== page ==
Your humble and obedient Child

Sr. M. Angel Guardian

Letter No. 3

House of Providence, Mt. St. Vincent,
Feb. 10, 1892.

Dear Rev. Mother,

On Tuesday afternoon, Rev. Dr. Beaven called and asked me if I had been authorized to state in public to the Sisters that no separation was to take place? I said, "I was not". He said he did not mind while it was only spoken of between two or three privately, but when he heard I had given it out publicly, he came to do what he was authorized to do by Bishop O'Reilly and asked if he could see the Sisters. I said "Yes, I would assemble them". He read the following: "That he, Dr. Beaven, had been appointed by Bp. O'Reilly to look after the interests of this Community in His Lordship's absence". Then he said he wanted to say a word to the Superior and asked me if I was commissioned to give this publicly to the Sisters? I said "no Doctor". The question "was it a private letter?" was next put to me to which I replied "Yes, Doctor". He went on to say that since the Status quo was placed on the Community by Rome, Bp. O'Reilly had as much to do with it as Archbishop Cleary and when officially apprised by Rome that there could be no separation, he would make it known to us, until then, things will remain as they are.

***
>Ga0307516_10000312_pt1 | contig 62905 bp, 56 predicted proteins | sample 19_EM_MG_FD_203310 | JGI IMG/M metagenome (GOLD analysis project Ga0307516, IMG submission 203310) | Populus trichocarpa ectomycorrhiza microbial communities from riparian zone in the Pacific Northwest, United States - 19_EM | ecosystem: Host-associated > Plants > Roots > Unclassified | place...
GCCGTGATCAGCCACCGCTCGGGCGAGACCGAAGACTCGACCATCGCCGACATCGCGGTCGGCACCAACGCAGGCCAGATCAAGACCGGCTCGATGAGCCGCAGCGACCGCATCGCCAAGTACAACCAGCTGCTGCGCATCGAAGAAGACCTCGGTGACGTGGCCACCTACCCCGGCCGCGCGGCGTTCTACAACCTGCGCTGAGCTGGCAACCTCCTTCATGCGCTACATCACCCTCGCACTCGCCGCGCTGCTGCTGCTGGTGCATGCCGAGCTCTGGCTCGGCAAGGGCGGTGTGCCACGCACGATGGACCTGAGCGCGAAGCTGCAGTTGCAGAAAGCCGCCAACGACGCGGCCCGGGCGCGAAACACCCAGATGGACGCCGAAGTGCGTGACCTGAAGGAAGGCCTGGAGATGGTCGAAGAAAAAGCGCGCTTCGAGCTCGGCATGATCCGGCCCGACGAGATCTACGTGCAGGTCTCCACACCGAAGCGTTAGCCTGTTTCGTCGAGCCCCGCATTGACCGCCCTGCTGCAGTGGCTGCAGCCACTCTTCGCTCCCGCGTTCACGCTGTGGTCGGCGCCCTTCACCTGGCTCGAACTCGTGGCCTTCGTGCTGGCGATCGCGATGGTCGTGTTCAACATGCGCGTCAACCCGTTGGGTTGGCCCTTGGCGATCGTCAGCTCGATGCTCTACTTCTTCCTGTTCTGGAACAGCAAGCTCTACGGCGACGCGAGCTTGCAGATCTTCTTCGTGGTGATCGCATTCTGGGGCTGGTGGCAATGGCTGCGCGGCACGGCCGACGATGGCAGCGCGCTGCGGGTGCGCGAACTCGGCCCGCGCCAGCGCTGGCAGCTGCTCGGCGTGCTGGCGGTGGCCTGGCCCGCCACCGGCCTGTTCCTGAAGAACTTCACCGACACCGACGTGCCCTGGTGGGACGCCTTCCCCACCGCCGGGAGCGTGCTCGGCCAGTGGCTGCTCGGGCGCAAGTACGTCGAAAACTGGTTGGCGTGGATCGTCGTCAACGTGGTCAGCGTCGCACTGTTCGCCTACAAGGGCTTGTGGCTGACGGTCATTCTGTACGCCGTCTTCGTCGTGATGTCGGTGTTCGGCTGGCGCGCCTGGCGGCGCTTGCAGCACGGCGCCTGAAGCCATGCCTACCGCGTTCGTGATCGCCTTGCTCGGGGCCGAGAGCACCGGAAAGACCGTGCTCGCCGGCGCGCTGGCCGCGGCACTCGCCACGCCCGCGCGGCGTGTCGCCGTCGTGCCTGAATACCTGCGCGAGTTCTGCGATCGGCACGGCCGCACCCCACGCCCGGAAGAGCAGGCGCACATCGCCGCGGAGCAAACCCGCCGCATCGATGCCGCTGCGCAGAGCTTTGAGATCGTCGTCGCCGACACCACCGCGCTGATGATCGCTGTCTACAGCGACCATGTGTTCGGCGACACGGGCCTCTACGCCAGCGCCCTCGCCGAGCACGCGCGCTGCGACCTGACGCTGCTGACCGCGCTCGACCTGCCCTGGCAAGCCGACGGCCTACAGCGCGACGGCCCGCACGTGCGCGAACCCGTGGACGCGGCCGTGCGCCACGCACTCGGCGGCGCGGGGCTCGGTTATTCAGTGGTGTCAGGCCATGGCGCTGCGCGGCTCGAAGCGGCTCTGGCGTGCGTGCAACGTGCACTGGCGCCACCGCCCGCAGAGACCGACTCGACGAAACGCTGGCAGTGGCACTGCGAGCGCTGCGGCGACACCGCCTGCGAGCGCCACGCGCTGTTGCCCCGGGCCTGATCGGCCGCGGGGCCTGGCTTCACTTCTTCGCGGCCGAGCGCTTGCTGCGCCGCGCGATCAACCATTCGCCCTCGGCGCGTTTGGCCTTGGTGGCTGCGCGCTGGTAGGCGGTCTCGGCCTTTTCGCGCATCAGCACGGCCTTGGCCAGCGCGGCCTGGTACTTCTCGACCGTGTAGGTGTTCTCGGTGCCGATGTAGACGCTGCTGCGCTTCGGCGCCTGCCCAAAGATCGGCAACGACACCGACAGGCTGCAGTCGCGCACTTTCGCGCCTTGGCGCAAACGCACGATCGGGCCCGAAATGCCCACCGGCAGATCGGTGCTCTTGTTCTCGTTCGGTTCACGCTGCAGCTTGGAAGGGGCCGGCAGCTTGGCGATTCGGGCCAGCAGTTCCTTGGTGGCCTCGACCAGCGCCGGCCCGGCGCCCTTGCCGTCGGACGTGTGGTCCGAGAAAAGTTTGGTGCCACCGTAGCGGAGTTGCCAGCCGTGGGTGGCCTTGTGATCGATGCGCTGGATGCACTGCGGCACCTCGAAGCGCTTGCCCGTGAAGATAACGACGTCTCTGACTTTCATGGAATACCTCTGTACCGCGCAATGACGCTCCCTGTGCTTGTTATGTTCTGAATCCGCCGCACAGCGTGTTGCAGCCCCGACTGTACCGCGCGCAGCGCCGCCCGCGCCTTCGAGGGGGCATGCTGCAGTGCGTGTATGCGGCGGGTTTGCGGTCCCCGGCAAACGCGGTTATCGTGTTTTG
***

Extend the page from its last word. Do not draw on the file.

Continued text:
Dr. Beaven said if he knew it was to be thus announced, he would have advised to the contrary, for while to a few it might be pleasing news, to many it would be beyond the hearts' endurance and hoped grace might be given them to bear it. He feared on account of the communication between the two Houses, it would get into Holyoke, if it had not reached there already, and to say the very least of it, the act was very discourteous to the Bishop of Springfield and a mistake on my part.

Hoping you are very well, I am
Most affectionately yours,

Sister Mary Ignatius

Letter No. 4